Cliffs increases revenue, cuts coal guidance

IT was iron ore, not coal, which made for a strong second quarter result for Cliffs Natural Resources and, despite increased sales volumes in its coal division and a steady demand outlook, the producer has cut its whole-year coal outlook.
Cliffs increases revenue, cuts coal guidance Cliffs increases revenue, cuts coal guidance Cliffs increases revenue, cuts coal guidance Cliffs increases revenue, cuts coal guidance Cliffs increases revenue, cuts coal guidance

Cliffs Natural Resources chairman and president Joseph Carrabba.

Donna Schmidt

For the quarter ended June 30, Ohio-based Cliffs’ consolidated revenues were a record $US1.8 billion, a 52% increase over the $1.2 billion reported during the same quarter last year.

Quarterly operating income jumped 69% year-on-year to $617 million and second-quarter net income totalled $408 million versus $261 million in 2010.

Cliffs cited higher pricing in its iron ore business for all of the improvements, as well as sales from its newly acquired Bloom Lake complex in Canada.

The news for the North American coal segment was not all bad; sales volumes were 1.3 million tons, or 76% higher than the 719,000t the company sold in last year’s second quarter.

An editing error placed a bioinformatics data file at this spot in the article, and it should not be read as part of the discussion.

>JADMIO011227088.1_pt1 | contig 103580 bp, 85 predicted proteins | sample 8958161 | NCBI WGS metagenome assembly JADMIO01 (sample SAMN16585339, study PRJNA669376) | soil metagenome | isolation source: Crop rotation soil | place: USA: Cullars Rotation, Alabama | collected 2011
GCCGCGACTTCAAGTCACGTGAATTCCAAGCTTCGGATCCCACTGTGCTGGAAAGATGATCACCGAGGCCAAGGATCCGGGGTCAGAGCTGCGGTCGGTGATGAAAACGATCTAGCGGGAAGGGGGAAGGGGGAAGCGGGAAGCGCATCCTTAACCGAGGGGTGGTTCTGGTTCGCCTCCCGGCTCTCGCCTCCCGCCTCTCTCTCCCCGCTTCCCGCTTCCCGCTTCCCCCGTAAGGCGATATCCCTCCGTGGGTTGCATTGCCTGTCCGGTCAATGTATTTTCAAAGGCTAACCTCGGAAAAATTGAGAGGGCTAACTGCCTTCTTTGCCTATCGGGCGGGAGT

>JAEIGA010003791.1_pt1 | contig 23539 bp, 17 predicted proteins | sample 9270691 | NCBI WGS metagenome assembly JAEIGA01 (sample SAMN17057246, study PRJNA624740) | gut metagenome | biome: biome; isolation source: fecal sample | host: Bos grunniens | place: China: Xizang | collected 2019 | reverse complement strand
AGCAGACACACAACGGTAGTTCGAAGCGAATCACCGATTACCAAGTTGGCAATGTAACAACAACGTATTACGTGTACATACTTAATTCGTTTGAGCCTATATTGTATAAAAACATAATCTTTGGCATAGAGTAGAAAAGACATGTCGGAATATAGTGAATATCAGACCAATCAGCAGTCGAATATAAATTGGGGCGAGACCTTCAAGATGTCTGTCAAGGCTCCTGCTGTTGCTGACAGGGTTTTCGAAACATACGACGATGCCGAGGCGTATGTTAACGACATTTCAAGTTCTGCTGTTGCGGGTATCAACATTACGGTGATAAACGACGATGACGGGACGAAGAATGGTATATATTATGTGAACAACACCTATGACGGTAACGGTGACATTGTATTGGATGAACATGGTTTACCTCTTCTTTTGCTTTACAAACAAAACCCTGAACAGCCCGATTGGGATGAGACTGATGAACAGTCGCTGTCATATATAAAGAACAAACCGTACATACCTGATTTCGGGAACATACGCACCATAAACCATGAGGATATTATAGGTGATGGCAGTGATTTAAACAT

Officials said the jump was mainly due to 770,000t of incremental sales volume from the West Virginia coal operations of INR Energy, which it acquired last year.

Unfortunately, offsetting the positive direction in sales was lower sales volumes, which stemmed from Cliffs’ Pinnacle and Oak Grove longwall mining operations.

“Severe weather, including a tornado, resulted in significant damage to Oak Grove Mine's preparation plant and overland conveyor system,” Cliffs said.

“By quarter end, the overland conveyor system was essentially repaired, and the preparation plant refurbishment work is ongoing. Oak Grove Mine's underground operations are fully functional, enabling the company to stockpile raw coal until construction to restore the preparation plant is completed.”

The producer said it anticipated resuming sales to customers in the latter part of this year’s fourth quarter.

Pinnacle’s issues were not weather related, but rather were due to elevated carbon monoxide levels recently detected in a section of the mine.

In late June, the US Mine Safety and Health Administration denied a new submitted plan designed to address the CO concentrations.

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